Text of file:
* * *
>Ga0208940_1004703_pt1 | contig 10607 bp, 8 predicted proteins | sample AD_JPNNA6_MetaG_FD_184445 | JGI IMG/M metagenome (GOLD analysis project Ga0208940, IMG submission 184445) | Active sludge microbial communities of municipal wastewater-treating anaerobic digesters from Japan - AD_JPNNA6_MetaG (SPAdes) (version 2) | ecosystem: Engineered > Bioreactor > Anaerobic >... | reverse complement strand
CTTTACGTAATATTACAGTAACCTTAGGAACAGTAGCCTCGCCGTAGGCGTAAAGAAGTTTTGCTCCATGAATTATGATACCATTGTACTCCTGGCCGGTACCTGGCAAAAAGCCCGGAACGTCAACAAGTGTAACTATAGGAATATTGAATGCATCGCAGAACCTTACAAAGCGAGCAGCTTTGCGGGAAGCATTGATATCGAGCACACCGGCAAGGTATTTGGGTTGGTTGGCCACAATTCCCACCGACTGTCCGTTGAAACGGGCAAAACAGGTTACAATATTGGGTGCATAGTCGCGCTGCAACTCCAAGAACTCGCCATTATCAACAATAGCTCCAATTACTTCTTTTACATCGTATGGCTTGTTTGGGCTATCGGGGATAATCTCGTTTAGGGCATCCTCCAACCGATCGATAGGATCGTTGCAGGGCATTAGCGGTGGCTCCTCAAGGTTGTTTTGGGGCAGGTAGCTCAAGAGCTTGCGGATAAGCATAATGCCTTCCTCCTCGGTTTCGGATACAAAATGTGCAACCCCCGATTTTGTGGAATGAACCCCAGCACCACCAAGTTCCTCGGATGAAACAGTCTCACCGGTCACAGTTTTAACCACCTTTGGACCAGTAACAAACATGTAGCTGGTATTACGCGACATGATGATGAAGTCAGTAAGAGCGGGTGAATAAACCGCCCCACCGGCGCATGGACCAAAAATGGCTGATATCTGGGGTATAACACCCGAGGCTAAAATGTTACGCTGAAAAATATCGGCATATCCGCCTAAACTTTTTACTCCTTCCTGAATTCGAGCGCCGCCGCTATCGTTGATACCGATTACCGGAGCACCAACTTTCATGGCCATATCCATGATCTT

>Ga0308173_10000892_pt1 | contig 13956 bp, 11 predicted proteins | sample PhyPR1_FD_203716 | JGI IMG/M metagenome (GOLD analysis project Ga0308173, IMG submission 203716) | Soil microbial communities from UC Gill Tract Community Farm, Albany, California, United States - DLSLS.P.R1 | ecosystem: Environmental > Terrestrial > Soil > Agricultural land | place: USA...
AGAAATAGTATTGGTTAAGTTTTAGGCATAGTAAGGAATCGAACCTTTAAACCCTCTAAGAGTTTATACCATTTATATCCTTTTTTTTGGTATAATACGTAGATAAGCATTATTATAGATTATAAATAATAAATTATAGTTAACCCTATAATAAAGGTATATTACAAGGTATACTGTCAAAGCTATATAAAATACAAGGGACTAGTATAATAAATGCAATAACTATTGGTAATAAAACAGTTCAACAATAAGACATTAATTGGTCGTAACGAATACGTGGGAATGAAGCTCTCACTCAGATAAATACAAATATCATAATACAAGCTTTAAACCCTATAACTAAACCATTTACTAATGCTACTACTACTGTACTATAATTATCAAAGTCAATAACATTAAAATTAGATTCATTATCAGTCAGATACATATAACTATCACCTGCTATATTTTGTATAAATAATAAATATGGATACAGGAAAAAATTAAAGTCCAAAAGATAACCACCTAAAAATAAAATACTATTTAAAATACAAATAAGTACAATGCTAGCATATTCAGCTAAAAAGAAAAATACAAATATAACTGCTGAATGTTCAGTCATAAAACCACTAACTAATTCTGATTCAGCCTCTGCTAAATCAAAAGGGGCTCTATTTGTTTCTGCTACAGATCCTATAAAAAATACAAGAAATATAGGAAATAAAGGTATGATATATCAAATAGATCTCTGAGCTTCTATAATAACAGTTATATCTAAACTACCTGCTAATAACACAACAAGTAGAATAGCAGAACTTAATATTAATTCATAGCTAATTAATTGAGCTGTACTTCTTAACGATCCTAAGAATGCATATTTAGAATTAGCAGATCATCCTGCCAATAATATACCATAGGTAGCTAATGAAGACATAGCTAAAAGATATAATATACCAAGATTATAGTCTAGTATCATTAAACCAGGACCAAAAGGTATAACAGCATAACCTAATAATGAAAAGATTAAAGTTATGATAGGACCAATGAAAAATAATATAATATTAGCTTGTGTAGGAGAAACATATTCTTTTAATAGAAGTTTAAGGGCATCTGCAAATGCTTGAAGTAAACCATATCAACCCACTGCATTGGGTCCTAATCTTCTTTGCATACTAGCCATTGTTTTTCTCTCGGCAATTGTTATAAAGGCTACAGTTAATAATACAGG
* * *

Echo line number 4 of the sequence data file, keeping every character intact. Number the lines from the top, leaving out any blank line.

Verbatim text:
AGAAATAGTATTGGTTAAGTTTTAGGCATAGTAAGGAATCGAACCTTTAAACCCTCTAAGAGTTTATACCATTTATATCCTTTTTTTTGGTATAATACGTAGATAAGCATTATTATAGATTATAAATAATAAATTATAGTTAACCCTATAATAAAGGTATATTACAAGGTATACTGTCAAAGCTATATAAAATACAAGGGACTAGTATAATAAATGCAATAACTATTGGTAATAAAACAGTTCAACAATAAGACATTAATTGGTCGTAACGAATACGTGGGAATGAAGCTCTCACTCAGATAAATACAAATATCATAATACAAGCTTTAAACCCTATAACTAAACCATTTACTAATGCTACTACTACTGTACTATAATTATCAAAGTCAATAACATTAAAATTAGATTCATTATCAGTCAGATACATATAACTATCACCTGCTATATTTTGTATAAATAATAAATATGGATACAGGAAAAAATTAAAGTCCAAAAGATAACCACCTAAAAATAAAATACTATTTAAAATACAAATAAGTACAATGCTAGCATATTCAGCTAAAAAGAAAAATACAAATATAACTGCTGAATGTTCAGTCATAAAACCACTAACTAATTCTGATTCAGCCTCTGCTAAATCAAAAGGGGCTCTATTTGTTTCTGCTACAGATCCTATAAAAAATACAAGAAATATAGGAAATAAAGGTATGATATATCAAATAGATCTCTGAGCTTCTATAATAACAGTTATATCTAAACTACCTGCTAATAACACAACAAGTAGAATAGCAGAACTTAATATTAATTCATAGCTAATTAATTGAGCTGTACTTCTTAACGATCCTAAGAATGCATATTTAGAATTAGCAGATCATCCTGCCAATAATATACCATAGGTAGCTAATGAAGACATAGCTAAAAGATATAATATACCAAGATTATAGTCTAGTATCATTAAACCAGGACCAAAAGGTATAACAGCATAACCTAATAATGAAAAGATTAAAGTTATGATAGGACCAATGAAAAATAATATAATATTAGCTTGTGTAGGAGAAACATATTCTTTTAATAGAAGTTTAAGGGCATCTGCAAATGCTTGAAGTAAACCATATCAACCCACTGCATTGGGTCCTAATCTTCTTTGCATACTAGCCATTGTTTTTCTCTCGGCAATTGTTATAAAGGCTACAGTTAATAATACAGG